The redbelly then came upon a strange tree at the forest’s edge. It was like a pine, tall and straight, but without the odor of sap and scaly bark. Its only leaves were at the crown, and thin; a pair of dark shoots that stretched into the distance in either direction from a strange, single, bifurcated branch.

Mating season was coming, and this tree seemed promising, so the redbelly hopped over to it and drummed out a love song. The wood was perfect for that purpose, and the call resonated through the area. Satisfied, the bird descended to what looked like a weaker spot, to test the tree’s suitability for a nest. It drilled at the wood, but found it unusually hard and unyielding, with a sour taste that soon made the bird feel ill.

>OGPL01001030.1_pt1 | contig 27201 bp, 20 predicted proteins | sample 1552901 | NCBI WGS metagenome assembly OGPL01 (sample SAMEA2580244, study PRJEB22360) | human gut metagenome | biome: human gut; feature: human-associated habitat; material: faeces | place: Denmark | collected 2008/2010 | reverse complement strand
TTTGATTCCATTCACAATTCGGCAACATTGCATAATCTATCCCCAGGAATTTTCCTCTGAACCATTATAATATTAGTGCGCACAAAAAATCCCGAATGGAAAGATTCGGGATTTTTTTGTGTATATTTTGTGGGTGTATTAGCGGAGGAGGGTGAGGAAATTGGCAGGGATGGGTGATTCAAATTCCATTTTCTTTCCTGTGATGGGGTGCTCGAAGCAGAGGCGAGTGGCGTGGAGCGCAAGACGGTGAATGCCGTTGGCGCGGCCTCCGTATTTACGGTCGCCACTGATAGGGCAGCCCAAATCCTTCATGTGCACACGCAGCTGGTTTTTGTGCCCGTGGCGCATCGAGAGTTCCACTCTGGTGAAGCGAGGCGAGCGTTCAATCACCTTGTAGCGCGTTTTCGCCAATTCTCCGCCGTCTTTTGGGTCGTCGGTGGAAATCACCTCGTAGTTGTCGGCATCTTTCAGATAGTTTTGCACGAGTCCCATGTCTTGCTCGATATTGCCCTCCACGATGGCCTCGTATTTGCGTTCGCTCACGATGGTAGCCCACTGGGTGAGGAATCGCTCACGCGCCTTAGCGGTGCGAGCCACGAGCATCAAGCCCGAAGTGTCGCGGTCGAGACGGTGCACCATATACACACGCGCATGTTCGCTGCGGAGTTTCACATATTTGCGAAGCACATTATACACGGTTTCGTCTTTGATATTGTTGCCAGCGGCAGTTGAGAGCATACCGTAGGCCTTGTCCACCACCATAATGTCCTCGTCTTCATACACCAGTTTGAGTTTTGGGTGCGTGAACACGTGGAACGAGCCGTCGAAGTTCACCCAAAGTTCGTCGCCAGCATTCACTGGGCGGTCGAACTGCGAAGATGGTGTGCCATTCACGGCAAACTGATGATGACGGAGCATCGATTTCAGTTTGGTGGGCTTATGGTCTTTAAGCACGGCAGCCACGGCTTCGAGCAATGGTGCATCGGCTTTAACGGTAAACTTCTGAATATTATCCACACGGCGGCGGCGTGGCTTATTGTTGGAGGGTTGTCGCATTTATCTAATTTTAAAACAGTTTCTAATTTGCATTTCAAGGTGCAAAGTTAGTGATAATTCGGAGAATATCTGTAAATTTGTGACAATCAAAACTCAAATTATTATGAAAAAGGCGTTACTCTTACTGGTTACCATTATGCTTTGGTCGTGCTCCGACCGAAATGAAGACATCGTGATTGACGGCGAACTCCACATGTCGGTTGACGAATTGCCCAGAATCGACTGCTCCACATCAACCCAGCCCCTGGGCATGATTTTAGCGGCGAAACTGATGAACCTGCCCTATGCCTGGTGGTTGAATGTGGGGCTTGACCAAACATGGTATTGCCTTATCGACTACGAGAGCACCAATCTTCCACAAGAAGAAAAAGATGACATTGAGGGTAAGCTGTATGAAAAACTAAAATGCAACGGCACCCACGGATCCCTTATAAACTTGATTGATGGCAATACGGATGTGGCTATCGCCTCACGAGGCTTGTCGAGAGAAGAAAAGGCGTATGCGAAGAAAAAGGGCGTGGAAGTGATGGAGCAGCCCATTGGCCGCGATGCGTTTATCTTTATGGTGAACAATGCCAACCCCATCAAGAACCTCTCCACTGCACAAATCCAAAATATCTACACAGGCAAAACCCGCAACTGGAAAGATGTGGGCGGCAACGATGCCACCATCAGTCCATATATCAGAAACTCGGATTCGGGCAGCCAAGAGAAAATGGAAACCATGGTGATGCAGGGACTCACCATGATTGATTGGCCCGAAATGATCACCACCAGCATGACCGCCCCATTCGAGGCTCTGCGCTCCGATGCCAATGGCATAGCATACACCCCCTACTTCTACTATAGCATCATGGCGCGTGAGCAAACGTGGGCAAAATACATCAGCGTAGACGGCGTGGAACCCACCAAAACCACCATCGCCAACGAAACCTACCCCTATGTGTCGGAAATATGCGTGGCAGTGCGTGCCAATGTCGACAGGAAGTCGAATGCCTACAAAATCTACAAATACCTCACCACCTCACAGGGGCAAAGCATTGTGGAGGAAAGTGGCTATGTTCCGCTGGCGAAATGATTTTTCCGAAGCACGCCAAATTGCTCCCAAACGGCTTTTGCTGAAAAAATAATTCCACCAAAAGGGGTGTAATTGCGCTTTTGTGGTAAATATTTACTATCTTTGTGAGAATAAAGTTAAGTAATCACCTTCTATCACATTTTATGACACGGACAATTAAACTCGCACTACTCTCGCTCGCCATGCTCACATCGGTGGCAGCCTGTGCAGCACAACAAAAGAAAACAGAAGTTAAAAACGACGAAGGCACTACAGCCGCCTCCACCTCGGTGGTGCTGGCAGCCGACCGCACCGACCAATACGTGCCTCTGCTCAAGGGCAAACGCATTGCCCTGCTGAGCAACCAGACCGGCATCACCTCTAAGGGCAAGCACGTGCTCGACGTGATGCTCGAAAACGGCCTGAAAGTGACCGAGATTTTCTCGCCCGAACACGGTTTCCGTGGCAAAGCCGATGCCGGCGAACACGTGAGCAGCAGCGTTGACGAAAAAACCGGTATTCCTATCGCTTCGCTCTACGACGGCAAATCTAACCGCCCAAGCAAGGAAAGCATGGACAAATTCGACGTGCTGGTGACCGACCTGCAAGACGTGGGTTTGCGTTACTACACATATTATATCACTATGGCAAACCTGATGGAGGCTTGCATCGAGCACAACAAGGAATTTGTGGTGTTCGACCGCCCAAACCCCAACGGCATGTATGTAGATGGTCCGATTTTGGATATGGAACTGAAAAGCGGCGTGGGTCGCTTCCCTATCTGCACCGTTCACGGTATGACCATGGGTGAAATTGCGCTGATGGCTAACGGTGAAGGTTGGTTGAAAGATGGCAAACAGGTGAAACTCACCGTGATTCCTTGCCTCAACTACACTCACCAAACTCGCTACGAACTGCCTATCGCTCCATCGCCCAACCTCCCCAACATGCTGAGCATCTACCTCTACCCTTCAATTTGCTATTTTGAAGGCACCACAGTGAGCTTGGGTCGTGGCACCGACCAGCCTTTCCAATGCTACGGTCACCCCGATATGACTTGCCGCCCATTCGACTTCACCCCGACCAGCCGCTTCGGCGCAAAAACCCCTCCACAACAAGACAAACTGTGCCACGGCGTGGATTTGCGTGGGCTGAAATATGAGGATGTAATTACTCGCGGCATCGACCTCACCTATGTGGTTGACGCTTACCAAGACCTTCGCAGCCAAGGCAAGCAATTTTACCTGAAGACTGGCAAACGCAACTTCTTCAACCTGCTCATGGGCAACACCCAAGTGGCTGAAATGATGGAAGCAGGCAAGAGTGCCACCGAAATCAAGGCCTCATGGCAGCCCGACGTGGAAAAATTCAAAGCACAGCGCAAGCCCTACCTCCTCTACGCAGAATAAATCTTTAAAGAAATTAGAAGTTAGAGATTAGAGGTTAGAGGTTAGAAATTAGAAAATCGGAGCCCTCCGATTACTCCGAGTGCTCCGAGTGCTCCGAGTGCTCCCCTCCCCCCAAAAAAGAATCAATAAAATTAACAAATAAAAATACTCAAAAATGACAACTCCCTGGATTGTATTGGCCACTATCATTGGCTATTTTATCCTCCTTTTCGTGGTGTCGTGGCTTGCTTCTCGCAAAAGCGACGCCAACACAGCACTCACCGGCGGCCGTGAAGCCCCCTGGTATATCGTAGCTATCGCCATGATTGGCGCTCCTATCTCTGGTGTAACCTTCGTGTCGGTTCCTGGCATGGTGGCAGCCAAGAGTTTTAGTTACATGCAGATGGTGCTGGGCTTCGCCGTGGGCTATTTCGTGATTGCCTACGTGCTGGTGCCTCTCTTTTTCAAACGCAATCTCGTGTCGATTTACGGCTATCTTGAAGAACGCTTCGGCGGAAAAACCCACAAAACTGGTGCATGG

Poisoned trees. They did exist, but never in so strange a form, so alien a shape. It was like a mockery of a tree, one specifically designed to attract and then disappoint woodpeckers. The redbelly flew off, still feeling rather upset.

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